Writing On The Move: A Motorhomer’s Top Tips For Travel Writers

Writer JUNE RICHARDSON shares the secrets to successful travel writing from the backseat of her motorhome.

What can be a better life for a travel writer than sightseeing in a motorhome? Every day offers potential new adventures – and article angles! Here’s how to make the most of your travel writing while on the road. 

Travel writers do best in the passenger seat.

Try to be the passenger. This gives time for observations while recording them on the move.    

Mobile photography for travel articles

Remember to have a camera in the front of the motorhome when travelling. You can’t predict when you’ll spot nesting storks in the most unusual places or the craziest, one-of-a-kind vehicle passes by, or an unexpected cloud formation suddenly appears on the horizon while moving along the empty and apocalyptic-like roads of COVID-19.     

Collecting travel facts in record time

There are the motorhomers who stay in one place for days and then there are those who like to keep moving; the latter type should be prepared before a visit. To write effectively about a place, research where the key sites are beforehand, e.g. the tourist information, museums, galleries, cathedrals etc.

Make notes when looking around and take lots of photographs; these short reminders always spark other details when writing about the day’s discoveries.  

Wakefulness is a bonus

Try and remain awake while travelling so that you won’t miss the exciting parts. A nap during a road journey can mean missing a spectacular electrical storm over the Central Massif or a couple of hares bounding across a Scottish field or a vulture landing on the bonnet of the van (I think the final one was a wind-up by my husband after a particularly lengthy snooze.)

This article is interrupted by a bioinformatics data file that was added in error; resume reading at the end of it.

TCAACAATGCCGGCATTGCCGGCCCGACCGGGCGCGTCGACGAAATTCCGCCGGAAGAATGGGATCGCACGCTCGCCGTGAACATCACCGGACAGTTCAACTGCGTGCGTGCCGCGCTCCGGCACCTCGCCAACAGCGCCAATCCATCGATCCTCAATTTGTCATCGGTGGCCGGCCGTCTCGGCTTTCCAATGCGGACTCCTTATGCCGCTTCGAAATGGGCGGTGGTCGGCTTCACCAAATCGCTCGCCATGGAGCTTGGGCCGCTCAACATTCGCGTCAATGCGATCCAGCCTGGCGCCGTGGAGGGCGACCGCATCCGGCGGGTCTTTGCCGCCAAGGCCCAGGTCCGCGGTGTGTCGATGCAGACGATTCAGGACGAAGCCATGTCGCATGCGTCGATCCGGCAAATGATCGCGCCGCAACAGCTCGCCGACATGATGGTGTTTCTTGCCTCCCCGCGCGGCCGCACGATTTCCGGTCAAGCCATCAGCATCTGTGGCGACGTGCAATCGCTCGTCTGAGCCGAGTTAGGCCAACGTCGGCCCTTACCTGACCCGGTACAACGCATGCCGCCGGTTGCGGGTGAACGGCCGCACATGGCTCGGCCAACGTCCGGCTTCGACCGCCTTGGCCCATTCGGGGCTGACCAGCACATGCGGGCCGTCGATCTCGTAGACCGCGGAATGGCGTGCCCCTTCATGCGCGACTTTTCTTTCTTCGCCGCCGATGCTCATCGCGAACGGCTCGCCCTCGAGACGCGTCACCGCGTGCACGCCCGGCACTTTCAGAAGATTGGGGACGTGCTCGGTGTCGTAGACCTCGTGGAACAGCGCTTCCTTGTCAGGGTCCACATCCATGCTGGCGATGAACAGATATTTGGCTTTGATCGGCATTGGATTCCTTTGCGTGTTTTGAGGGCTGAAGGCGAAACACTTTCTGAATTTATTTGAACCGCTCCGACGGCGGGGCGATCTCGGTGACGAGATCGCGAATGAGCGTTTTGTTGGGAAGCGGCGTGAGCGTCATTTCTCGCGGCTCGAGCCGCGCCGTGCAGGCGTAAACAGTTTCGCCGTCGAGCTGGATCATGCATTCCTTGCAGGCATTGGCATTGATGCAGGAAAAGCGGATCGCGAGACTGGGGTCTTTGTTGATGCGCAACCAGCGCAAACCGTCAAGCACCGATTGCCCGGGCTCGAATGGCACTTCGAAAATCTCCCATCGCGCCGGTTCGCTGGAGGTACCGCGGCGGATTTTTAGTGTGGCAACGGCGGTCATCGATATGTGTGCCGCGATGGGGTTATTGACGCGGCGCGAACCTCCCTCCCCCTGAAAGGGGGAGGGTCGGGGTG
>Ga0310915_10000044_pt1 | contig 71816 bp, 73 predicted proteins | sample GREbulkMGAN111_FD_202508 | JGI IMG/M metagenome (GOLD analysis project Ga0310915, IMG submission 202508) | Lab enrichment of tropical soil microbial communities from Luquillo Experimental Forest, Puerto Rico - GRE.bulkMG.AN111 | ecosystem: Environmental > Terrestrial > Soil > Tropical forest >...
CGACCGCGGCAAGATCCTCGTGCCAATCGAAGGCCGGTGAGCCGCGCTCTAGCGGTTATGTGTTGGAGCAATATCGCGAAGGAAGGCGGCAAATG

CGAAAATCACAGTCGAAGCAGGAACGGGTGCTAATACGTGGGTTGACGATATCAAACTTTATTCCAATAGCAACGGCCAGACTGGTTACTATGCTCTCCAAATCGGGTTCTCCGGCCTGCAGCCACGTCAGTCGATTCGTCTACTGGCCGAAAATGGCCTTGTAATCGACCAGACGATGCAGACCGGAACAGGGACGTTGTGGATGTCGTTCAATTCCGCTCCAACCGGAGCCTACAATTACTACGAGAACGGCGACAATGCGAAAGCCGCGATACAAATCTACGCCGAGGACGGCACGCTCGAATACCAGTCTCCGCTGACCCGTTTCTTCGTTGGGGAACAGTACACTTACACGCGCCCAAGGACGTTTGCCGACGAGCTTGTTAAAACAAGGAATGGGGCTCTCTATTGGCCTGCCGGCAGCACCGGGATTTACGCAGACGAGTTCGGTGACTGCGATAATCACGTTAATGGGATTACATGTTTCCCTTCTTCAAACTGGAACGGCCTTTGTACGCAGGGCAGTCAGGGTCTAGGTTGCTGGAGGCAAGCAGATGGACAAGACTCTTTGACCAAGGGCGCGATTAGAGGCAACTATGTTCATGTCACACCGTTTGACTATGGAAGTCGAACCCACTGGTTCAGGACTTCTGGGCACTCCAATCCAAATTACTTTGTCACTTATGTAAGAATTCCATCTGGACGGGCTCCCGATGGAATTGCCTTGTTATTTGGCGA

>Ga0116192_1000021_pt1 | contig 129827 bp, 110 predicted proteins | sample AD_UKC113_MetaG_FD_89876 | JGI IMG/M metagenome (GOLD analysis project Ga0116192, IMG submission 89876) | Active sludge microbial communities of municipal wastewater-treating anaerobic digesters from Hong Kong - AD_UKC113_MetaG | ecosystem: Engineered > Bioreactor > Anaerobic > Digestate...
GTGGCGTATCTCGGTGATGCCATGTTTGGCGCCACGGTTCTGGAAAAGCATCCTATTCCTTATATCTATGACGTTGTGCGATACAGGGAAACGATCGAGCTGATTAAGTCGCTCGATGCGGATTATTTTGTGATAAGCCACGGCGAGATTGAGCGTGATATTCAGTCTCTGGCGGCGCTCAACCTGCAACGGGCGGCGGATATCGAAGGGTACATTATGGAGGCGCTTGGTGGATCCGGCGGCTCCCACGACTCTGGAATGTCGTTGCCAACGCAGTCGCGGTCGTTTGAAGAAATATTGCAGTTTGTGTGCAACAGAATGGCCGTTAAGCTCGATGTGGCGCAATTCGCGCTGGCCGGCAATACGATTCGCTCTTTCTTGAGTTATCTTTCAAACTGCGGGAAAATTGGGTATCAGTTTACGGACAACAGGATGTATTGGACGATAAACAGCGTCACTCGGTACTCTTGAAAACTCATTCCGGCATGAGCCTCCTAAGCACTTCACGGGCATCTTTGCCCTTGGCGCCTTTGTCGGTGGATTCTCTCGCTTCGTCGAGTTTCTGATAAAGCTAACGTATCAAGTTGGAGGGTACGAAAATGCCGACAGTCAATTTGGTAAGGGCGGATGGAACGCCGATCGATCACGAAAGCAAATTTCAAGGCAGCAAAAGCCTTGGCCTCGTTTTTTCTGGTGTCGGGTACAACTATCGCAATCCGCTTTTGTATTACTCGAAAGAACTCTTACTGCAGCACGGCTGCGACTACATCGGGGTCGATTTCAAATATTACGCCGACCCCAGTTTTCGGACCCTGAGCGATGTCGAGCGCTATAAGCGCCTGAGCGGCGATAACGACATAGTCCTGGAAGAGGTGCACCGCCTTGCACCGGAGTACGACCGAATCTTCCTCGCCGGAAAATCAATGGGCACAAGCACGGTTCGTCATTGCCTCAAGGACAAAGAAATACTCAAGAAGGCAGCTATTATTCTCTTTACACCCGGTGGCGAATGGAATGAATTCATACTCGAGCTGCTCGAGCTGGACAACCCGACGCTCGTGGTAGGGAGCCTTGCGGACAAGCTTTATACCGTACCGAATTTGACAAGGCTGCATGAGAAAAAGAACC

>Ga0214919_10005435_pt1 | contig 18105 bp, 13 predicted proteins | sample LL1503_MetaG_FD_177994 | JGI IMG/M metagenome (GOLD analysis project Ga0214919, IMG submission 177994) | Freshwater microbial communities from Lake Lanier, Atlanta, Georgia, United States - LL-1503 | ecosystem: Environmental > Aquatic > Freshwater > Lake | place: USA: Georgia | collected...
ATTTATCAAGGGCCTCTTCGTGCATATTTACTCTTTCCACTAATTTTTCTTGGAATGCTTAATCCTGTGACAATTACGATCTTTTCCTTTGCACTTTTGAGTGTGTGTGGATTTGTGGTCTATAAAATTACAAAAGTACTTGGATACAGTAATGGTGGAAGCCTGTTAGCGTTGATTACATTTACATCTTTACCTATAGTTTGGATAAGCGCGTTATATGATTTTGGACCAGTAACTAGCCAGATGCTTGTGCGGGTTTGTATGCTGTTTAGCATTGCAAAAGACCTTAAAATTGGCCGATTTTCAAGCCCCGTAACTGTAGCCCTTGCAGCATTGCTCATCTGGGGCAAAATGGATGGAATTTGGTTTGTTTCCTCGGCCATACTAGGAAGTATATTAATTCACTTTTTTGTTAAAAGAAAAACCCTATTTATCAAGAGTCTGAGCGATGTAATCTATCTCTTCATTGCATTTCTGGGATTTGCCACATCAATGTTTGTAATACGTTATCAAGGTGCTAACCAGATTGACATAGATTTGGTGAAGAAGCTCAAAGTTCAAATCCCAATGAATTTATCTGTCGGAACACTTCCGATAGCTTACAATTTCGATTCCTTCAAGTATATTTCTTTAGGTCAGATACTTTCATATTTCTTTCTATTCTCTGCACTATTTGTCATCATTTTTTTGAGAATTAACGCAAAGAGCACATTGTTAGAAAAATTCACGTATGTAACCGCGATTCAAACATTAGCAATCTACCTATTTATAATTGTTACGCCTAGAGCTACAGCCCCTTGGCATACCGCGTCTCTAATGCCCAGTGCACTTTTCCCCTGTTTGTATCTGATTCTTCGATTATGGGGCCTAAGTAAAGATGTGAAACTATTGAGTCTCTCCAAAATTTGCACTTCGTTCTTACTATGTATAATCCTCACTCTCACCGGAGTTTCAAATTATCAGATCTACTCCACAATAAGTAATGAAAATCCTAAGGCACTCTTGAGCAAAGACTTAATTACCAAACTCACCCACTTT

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Online connectivity is a must

You know that sinking feeling when your phone displays, ‘You have 21 days left and 3GB of data’?  Eeeek!  

A roll-over data package is a necessity to ensure data capacity for research, writing and publishing blogs. Out and about there is the added benefit of gathering information, especially when having to translate from another language, and the sat nav for those with an abysmal sense of direction or map-reading skills.  

 

Take away the needless worrying with travel apps

On the road with a kitchen, bathroom and bedroom does require parking places that are appropriate and secure. A site such as ‘park4night’ takes away all the stresses of finding that perfect stopover.  

The boring bits of travel writing

Ignore them! Only joking. Keep records of:

  • how many km travelled between places A and B 
  • direction travelled
  • Facts re: places of interest  e.g. addresses and prices 
  • where to eat or take a break
  • provision stores
  • motorhome facilities in the area 

A writer is a writer

It is tempting after the bike rides, walks, museum visits and cafe breaks, to sit and relax in the sunshine. Here’s the thing – to be a travel writer, a daily commitment to writing is beneficial; this provides time to consider and revise previous pieces and to begin to record the latest explorations. 

The best part of being a travel writer

When a considered piece is published and read by others.  

About the author

June Richardson took early retirement in 2017 from a career in education.  She loves spending time with her family, and enjoys reading, gardening and being creative. June and her husband Ian are renovating a property in between following their dream of travelling around the UK and Europe in their motorhome.  

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